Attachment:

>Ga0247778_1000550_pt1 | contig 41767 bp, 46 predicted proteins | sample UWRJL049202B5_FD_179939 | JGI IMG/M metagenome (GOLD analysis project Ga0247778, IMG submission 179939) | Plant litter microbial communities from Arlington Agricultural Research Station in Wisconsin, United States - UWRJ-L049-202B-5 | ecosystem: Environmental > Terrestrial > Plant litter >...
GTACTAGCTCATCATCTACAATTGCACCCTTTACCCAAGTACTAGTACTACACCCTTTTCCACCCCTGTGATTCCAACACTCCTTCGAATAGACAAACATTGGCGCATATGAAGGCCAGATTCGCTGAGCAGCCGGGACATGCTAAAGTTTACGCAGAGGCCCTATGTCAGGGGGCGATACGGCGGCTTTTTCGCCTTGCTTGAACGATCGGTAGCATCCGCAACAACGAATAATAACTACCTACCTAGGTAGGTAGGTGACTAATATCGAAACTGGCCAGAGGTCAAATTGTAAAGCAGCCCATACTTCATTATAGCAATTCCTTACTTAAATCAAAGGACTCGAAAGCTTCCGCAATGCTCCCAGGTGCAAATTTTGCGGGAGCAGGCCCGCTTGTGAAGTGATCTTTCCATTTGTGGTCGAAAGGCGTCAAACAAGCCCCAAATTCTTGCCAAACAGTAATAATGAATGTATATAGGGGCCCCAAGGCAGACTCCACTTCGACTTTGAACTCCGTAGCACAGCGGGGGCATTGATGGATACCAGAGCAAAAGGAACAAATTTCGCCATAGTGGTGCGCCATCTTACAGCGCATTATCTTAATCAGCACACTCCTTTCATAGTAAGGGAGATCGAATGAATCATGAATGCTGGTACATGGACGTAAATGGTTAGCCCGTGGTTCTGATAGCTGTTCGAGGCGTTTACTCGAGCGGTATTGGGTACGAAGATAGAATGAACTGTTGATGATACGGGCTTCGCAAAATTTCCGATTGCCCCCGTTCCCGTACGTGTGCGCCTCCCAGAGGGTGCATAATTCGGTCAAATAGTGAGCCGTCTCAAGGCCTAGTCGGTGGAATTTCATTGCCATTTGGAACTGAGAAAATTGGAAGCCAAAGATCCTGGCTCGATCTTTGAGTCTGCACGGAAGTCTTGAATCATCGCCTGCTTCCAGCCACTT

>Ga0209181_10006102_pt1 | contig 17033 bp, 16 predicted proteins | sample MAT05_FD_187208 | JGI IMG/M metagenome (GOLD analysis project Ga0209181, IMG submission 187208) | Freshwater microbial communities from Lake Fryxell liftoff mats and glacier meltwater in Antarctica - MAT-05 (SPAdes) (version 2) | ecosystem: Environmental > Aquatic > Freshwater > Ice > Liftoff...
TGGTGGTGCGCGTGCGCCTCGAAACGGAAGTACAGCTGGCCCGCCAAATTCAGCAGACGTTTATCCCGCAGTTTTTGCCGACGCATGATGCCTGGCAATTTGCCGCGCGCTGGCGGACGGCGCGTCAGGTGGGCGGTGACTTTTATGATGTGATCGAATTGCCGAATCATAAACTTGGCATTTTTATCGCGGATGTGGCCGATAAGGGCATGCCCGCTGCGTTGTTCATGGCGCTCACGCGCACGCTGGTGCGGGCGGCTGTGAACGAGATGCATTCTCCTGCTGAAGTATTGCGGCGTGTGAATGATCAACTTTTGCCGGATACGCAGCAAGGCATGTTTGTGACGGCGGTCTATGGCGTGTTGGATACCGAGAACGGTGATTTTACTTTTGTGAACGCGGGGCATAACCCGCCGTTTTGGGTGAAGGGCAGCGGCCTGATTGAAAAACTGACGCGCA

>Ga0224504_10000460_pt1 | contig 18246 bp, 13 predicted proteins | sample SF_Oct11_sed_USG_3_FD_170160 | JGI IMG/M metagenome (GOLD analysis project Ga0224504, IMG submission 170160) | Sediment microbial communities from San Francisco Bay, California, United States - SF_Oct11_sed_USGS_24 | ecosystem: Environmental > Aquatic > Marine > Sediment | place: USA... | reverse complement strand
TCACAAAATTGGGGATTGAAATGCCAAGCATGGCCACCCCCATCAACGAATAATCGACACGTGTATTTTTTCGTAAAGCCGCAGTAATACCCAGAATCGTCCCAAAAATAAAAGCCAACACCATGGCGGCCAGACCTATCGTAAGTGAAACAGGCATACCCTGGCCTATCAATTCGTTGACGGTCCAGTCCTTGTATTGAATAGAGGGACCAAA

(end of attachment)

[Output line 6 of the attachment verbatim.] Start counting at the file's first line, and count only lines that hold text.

TCACAAAATTGGGGATTGAAATGCCAAGCATGGCCACCCCCATCAACGAATAATCGACACGTGTATTTTTTCGTAAAGCCGCAGTAATACCCAGAATCGTCCCAAAAATAAAAGCCAACACCATGGCGGCCAGACCTATCGTAAGTGAAACAGGCATACCCTGGCCTATCAATTCGTTGACGGTCCAGTCCTTGTATTGAATAGAGGGACCAAA